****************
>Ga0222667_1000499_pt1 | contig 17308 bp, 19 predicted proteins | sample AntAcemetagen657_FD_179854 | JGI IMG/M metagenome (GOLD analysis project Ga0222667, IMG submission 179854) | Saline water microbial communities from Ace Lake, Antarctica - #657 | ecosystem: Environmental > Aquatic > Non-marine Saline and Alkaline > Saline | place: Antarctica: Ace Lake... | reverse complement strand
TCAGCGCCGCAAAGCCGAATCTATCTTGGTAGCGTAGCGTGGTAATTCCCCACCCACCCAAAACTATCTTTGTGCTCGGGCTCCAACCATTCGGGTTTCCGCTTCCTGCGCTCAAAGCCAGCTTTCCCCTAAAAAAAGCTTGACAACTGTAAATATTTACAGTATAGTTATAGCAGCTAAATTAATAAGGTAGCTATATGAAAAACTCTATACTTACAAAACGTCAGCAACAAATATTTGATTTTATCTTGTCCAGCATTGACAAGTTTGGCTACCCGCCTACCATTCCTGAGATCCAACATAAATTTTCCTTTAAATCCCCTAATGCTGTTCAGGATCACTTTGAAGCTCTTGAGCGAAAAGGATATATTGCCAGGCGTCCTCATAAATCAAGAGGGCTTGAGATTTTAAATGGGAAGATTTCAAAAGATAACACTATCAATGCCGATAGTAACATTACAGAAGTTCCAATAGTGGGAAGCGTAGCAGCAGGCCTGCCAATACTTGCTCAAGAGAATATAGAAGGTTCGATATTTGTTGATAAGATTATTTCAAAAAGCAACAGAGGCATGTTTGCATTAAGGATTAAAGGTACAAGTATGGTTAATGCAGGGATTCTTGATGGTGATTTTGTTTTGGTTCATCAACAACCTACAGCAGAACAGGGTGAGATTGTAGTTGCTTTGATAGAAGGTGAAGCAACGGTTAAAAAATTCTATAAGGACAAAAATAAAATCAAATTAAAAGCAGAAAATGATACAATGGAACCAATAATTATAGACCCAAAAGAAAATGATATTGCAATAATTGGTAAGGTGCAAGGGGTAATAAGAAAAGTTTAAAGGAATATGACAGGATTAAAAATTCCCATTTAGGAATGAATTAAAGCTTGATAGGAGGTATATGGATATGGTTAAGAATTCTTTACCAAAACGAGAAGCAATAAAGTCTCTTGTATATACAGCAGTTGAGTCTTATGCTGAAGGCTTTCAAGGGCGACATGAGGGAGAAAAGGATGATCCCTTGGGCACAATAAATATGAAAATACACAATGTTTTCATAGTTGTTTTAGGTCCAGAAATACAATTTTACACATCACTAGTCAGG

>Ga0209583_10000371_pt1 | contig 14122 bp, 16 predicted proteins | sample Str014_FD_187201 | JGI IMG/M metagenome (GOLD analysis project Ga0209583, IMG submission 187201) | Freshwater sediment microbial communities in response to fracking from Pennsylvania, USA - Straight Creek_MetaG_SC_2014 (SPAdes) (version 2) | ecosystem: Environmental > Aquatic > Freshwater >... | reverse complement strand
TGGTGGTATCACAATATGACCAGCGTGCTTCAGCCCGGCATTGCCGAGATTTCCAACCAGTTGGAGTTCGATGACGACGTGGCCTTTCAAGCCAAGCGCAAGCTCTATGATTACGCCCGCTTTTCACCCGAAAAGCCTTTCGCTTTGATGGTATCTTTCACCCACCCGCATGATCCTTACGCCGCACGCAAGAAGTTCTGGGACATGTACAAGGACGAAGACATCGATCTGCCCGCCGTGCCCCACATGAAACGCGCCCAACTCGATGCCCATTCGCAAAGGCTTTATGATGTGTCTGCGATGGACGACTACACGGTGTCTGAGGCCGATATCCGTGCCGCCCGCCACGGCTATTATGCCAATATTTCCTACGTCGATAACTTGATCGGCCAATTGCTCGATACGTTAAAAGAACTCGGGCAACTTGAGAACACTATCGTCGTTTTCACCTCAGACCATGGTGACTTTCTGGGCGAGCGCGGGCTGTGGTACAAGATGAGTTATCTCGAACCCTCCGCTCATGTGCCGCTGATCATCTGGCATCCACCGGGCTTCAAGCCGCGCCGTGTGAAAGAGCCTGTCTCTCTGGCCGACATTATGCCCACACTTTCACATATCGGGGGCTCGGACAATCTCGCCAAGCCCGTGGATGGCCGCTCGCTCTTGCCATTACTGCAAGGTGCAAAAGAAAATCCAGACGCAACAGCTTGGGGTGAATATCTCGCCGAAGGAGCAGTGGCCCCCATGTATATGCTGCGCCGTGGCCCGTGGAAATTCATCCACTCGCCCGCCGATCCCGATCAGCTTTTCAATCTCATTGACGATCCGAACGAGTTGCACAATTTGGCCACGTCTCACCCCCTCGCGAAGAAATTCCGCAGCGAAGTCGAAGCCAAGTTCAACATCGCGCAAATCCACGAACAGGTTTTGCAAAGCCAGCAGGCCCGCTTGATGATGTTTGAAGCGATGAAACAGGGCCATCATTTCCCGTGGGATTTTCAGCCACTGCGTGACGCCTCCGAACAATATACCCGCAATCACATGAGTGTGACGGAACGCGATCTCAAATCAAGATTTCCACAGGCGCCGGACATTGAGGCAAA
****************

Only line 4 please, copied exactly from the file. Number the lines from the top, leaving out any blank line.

TGGTGGTATCACAATATGACCAGCGTGCTTCAGCCCGGCATTGCCGAGATTTCCAACCAGTTGGAGTTCGATGACGACGTGGCCTTTCAAGCCAAGCGCAAGCTCTATGATTACGCCCGCTTTTCACCCGAAAAGCCTTTCGCTTTGATGGTATCTTTCACCCACCCGCATGATCCTTACGCCGCACGCAAGAAGTTCTGGGACATGTACAAGGACGAAGACATCGATCTGCCCGCCGTGCCCCACATGAAACGCGCCCAACTCGATGCCCATTCGCAAAGGCTTTATGATGTGTCTGCGATGGACGACTACACGGTGTCTGAGGCCGATATCCGTGCCGCCCGCCACGGCTATTATGCCAATATTTCCTACGTCGATAACTTGATCGGCCAATTGCTCGATACGTTAAAAGAACTCGGGCAACTTGAGAACACTATCGTCGTTTTCACCTCAGACCATGGTGACTTTCTGGGCGAGCGCGGGCTGTGGTACAAGATGAGTTATCTCGAACCCTCCGCTCATGTGCCGCTGATCATCTGGCATCCACCGGGCTTCAAGCCGCGCCGTGTGAAAGAGCCTGTCTCTCTGGCCGACATTATGCCCACACTTTCACATATCGGGGGCTCGGACAATCTCGCCAAGCCCGTGGATGGCCGCTCGCTCTTGCCATTACTGCAAGGTGCAAAAGAAAATCCAGACGCAACAGCTTGGGGTGAATATCTCGCCGAAGGAGCAGTGGCCCCCATGTATATGCTGCGCCGTGGCCCGTGGAAATTCATCCACTCGCCCGCCGATCCCGATCAGCTTTTCAATCTCATTGACGATCCGAACGAGTTGCACAATTTGGCCACGTCTCACCCCCTCGCGAAGAAATTCCGCAGCGAAGTCGAAGCCAAGTTCAACATCGCGCAAATCCACGAACAGGTTTTGCAAAGCCAGCAGGCCCGCTTGATGATGTTTGAAGCGATGAAACAGGGCCATCATTTCCCGTGGGATTTTCAGCCACTGCGTGACGCCTCCGAACAATATACCCGCAATCACATGAGTGTGACGGAACGCGATCTCAAATCAAGATTTCCACAGGCGCCGGACATTGAGGCAAA